The Wye-Tri Adventure Race is open to anyone 14 years of age or older in good physical health. The cost is $15 per person and each participant will receive a souvenir event shirt.

MPS will permit kayaks and canoes of all sizes. Participants can rent a boat for an additional $5. There are a limited number so be sure to contact the park office to reserve in advance. Life vests will be mandatory for athletes under 16 years of age. MPS will hold the Wye-Tri rain or shine but may delay or interrupt the race in the event of extreme fog, wind or thunderstorms.

Participants are required to have their kayaks and bicycles in place by 7:30 a.m. and be present for a pre-race meeting at 7:45 a.m. The Wye-Tri Adventure Race will begin promptly at 8 a.m.

Wye Island NRMA is located in the tidal recesses of the Chesapeake Bay between the Wye River and the Wye East River. Of the facility’s 2,800 acres, 2,450 are managed by the Department of Natural Resources’ Maryland Park Service for resource management, recreation and agriculture. A major emphasis at Wye Island is to provide suitable habitat for wintering waterfowl populations and other native wildlife.

For more information or to register for the Wye-Tri Adventure Race, contact the Wye Island NRMA office at 410-827-7577 or the Tuckahoe State Park office at 410-820-1668.

source: MD DNR

Saturday, March 31, 2012

2012 Schuylkill River Sojourn

The 2012 Schuylkill River Sojourn is scheduled for June 2 to 8.

The Schuylkill River Sojourn is a 112-mile guided kayak and canoe trip that begins in rural Schuylkill Haven and ends seven days later in Philadelphia's Boathouse Row.

Participants can register for as little as one day, or for the entire trip. The river includes rapids, calm water, scenery, and celebrations  in the river towns.

For more information, visit

Sunday, March 25, 2012

Where to Catch Shad in Maryland

Throughout Maryland, shad migrate up rivers, creeks, and streams each spring. Hickory shad begin arriving in February or early March and usually peak in April. American shad begin appearing in March, usually reaching their peak in May.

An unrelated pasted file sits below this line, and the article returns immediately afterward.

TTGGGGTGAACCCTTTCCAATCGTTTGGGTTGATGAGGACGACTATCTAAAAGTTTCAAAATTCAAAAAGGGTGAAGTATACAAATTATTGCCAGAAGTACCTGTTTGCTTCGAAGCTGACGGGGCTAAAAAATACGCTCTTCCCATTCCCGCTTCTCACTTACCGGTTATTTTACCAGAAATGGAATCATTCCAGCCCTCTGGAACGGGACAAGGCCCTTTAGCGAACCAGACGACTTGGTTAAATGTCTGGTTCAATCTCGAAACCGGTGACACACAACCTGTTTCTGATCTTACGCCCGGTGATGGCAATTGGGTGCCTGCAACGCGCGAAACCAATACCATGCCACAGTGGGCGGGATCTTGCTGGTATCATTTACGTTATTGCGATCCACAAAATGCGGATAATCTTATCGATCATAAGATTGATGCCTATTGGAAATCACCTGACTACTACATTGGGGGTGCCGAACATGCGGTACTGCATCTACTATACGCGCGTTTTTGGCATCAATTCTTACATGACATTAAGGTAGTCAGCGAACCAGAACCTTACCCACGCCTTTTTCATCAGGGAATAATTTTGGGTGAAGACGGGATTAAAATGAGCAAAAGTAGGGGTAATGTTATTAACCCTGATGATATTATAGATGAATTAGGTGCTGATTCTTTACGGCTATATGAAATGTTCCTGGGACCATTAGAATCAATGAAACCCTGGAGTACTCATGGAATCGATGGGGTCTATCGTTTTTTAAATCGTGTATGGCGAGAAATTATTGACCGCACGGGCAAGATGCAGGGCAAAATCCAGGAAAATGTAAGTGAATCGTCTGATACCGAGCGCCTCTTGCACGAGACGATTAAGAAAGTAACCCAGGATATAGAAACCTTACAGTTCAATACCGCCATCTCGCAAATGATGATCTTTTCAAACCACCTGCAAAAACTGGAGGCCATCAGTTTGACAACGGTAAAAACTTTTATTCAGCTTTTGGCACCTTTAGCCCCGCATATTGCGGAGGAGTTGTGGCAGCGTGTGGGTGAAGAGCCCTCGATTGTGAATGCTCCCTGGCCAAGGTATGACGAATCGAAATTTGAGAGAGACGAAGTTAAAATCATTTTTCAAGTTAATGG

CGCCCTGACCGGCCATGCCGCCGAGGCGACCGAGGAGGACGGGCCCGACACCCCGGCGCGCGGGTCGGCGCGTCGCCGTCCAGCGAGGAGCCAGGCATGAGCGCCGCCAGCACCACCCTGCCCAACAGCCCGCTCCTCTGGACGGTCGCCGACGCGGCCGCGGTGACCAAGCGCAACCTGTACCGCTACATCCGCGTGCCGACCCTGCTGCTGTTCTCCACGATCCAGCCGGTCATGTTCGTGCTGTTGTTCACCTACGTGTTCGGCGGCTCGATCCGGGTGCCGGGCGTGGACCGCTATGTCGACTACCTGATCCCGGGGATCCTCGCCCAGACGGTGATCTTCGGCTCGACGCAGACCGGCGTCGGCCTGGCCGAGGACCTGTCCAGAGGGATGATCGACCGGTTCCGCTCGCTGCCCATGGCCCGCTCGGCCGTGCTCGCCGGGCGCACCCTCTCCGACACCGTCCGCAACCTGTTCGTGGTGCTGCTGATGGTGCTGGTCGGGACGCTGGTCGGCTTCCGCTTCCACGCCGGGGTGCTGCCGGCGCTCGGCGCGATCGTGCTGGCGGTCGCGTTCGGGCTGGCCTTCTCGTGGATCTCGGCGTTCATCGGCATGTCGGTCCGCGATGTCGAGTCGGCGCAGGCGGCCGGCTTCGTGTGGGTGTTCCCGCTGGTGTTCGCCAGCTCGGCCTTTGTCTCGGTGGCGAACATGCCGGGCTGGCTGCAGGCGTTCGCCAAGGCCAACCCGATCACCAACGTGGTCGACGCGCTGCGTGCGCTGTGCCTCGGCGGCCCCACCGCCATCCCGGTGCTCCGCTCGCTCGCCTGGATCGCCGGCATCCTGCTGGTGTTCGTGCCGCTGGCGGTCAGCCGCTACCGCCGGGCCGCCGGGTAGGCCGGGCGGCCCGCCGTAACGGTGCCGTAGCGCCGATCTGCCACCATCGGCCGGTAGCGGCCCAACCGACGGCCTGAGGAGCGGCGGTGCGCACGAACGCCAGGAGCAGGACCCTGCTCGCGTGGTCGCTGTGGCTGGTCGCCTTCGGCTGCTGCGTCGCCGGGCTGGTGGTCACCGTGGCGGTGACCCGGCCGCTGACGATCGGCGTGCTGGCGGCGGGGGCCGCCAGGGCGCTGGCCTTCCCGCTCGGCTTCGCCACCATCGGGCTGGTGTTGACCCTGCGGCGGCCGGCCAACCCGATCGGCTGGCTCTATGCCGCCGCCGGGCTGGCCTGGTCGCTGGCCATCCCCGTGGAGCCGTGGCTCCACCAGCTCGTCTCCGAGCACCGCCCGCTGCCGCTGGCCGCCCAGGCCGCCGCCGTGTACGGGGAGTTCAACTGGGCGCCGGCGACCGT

The following areas in Maryland are famous for their spring shad runs:

In the Susquehanna River, the area below the Conowingo Dam is considered to be one of the top spots in the state for catching American and hickory shad.

Deer Creek, located within the Susquehanna State Park, is a good area for catching hickory shad by kayak or small boat from Susquehanna State Park down to its confluence with the Susquehanna River.

Hickory shad runs occur in the Gunpowder River, from US Route 40 north to the fall line. The river can be  accessed through Gunpowder State Park.

Hickory shad runs occur on the Eastern Shore of Maryland in the Elk, Wye, Chester, Choptank, Nanticoke, Wicomico, and Pocomoke rivers. Shad are also caught in Tuckahoe Creek, Marshyhope Creek and other Eastern Shore tributaries.

Hickory and American shad can be caught in the Patuxent River from Queen Anne's Bridge to Wayson's Corner.

Friday, March 23, 2012

Maryland Kayak - Canoe Registration

Maryland's Department of Natural Resources (DNR) recently proposed amendments to House Bill 1307. The amendments follow public resistance to proposed increases in the cost of registering boats in the state.

The bill also includes a voluntary non-motorized decal for boats such as kayaks and canoes for $12 every two years.

The amendments will also increase the one-time boat title price to $35 as well as some other costs to boat dealer.

source: MD DNR